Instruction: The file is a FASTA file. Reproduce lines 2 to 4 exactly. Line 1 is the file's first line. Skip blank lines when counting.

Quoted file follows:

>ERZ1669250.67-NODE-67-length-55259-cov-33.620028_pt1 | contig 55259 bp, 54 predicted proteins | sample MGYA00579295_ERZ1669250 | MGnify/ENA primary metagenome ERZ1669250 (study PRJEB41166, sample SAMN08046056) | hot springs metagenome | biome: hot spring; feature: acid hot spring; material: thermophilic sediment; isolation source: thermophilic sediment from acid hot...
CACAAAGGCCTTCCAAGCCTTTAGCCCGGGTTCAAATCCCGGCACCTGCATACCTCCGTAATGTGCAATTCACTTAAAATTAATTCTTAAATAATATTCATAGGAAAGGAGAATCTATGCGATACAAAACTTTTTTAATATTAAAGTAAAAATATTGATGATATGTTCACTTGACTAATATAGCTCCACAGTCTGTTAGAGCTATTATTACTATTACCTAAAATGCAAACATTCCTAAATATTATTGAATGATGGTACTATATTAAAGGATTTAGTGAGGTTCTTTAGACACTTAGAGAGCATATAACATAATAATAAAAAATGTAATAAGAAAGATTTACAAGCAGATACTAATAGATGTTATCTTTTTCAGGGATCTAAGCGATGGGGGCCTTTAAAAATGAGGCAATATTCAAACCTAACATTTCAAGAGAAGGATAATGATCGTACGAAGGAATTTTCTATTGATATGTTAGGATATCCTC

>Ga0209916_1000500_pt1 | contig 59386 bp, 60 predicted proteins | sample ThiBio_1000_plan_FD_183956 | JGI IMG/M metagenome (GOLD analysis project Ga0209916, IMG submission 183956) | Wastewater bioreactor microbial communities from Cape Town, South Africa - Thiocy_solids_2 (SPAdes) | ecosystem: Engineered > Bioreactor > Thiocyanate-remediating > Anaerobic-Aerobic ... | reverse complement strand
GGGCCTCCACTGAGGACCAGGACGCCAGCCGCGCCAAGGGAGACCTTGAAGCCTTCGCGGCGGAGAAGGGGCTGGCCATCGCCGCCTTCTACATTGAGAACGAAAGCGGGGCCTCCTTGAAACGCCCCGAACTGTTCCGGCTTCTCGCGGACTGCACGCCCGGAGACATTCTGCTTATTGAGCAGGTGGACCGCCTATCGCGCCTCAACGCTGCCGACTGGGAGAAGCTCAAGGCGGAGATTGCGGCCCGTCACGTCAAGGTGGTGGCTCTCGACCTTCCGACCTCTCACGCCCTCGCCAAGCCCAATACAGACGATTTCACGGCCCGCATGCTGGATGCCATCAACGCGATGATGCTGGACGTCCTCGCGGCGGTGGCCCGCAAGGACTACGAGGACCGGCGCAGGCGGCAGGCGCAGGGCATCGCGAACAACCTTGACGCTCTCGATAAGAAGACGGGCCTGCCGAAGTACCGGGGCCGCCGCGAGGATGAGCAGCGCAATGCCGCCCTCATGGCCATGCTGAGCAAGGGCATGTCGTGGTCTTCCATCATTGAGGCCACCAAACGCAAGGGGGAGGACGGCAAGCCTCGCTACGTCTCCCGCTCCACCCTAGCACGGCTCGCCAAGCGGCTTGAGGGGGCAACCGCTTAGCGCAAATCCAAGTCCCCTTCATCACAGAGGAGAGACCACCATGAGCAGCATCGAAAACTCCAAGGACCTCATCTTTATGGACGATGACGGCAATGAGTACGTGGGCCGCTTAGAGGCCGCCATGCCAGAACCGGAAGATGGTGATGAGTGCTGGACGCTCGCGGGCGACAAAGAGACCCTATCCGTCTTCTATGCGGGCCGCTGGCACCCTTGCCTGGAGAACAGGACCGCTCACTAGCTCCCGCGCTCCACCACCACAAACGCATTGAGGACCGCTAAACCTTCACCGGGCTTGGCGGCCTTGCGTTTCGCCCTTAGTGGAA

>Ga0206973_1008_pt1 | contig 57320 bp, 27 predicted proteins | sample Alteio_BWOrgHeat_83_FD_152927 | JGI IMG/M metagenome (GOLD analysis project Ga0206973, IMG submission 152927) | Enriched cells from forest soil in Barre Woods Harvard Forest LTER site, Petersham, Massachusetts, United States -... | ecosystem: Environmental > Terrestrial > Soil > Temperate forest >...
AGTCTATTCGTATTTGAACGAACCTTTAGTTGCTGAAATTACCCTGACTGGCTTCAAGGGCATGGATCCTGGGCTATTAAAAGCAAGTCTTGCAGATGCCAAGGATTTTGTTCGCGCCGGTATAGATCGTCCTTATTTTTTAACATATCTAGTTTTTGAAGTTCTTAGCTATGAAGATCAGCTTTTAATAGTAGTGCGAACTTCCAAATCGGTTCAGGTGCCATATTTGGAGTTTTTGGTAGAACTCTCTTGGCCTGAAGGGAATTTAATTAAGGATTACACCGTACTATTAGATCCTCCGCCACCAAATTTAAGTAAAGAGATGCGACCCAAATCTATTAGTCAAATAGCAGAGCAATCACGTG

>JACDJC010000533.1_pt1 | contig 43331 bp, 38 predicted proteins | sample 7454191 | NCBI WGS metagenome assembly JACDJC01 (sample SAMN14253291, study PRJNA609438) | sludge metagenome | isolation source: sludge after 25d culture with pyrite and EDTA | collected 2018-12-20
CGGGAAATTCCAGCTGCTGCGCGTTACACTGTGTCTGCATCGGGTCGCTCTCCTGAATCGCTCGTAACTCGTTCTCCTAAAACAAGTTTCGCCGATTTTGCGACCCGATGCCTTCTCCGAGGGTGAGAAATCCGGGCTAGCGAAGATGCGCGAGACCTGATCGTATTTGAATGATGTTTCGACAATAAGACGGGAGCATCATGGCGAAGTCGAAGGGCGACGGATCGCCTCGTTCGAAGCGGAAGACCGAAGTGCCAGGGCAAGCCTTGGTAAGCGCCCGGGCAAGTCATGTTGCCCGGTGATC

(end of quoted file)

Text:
CACAAAGGCCTTCCAAGCCTTTAGCCCGGGTTCAAATCCCGGCACCTGCATACCTCCGTAATGTGCAATTCACTTAAAATTAATTCTTAAATAATATTCATAGGAAAGGAGAATCTATGCGATACAAAACTTTTTTAATATTAAAGTAAAAATATTGATGATATGTTCACTTGACTAATATAGCTCCACAGTCTGTTAGAGCTATTATTACTATTACCTAAAATGCAAACATTCCTAAATATTATTGAATGATGGTACTATATTAAAGGATTTAGTGAGGTTCTTTAGACACTTAGAGAGCATATAACATAATAATAAAAAATGTAATAAGAAAGATTTACAAGCAGATACTAATAGATGTTATCTTTTTCAGGGATCTAAGCGATGGGGGCCTTTAAAAATGAGGCAATATTCAAACCTAACATTTCAAGAGAAGGATAATGATCGTACGAAGGAATTTTCTATTGATATGTTAGGATATCCTC

>Ga0209916_1000500_pt1 | contig 59386 bp, 60 predicted proteins | sample ThiBio_1000_plan_FD_183956 | JGI IMG/M metagenome (GOLD analysis project Ga0209916, IMG submission 183956) | Wastewater bioreactor microbial communities from Cape Town, South Africa - Thiocy_solids_2 (SPAdes) | ecosystem: Engineered > Bioreactor > Thiocyanate-remediating > Anaerobic-Aerobic ... | reverse complement strand
GGGCCTCCACTGAGGACCAGGACGCCAGCCGCGCCAAGGGAGACCTTGAAGCCTTCGCGGCGGAGAAGGGGCTGGCCATCGCCGCCTTCTACATTGAGAACGAAAGCGGGGCCTCCTTGAAACGCCCCGAACTGTTCCGGCTTCTCGCGGACTGCACGCCCGGAGACATTCTGCTTATTGAGCAGGTGGACCGCCTATCGCGCCTCAACGCTGCCGACTGGGAGAAGCTCAAGGCGGAGATTGCGGCCCGTCACGTCAAGGTGGTGGCTCTCGACCTTCCGACCTCTCACGCCCTCGCCAAGCCCAATACAGACGATTTCACGGCCCGCATGCTGGATGCCATCAACGCGATGATGCTGGACGTCCTCGCGGCGGTGGCCCGCAAGGACTACGAGGACCGGCGCAGGCGGCAGGCGCAGGGCATCGCGAACAACCTTGACGCTCTCGATAAGAAGACGGGCCTGCCGAAGTACCGGGGCCGCCGCGAGGATGAGCAGCGCAATGCCGCCCTCATGGCCATGCTGAGCAAGGGCATGTCGTGGTCTTCCATCATTGAGGCCACCAAACGCAAGGGGGAGGACGGCAAGCCTCGCTACGTCTCCCGCTCCACCCTAGCACGGCTCGCCAAGCGGCTTGAGGGGGCAACCGCTTAGCGCAAATCCAAGTCCCCTTCATCACAGAGGAGAGACCACCATGAGCAGCATCGAAAACTCCAAGGACCTCATCTTTATGGACGATGACGGCAATGAGTACGTGGGCCGCTTAGAGGCCGCCATGCCAGAACCGGAAGATGGTGATGAGTGCTGGACGCTCGCGGGCGACAAAGAGACCCTATCCGTCTTCTATGCGGGCCGCTGGCACCCTTGCCTGGAGAACAGGACCGCTCACTAGCTCCCGCGCTCCACCACCACAAACGCATTGAGGACCGCTAAACCTTCACCGGGCTTGGCGGCCTTGCGTTTCGCCCTTAGTGGAA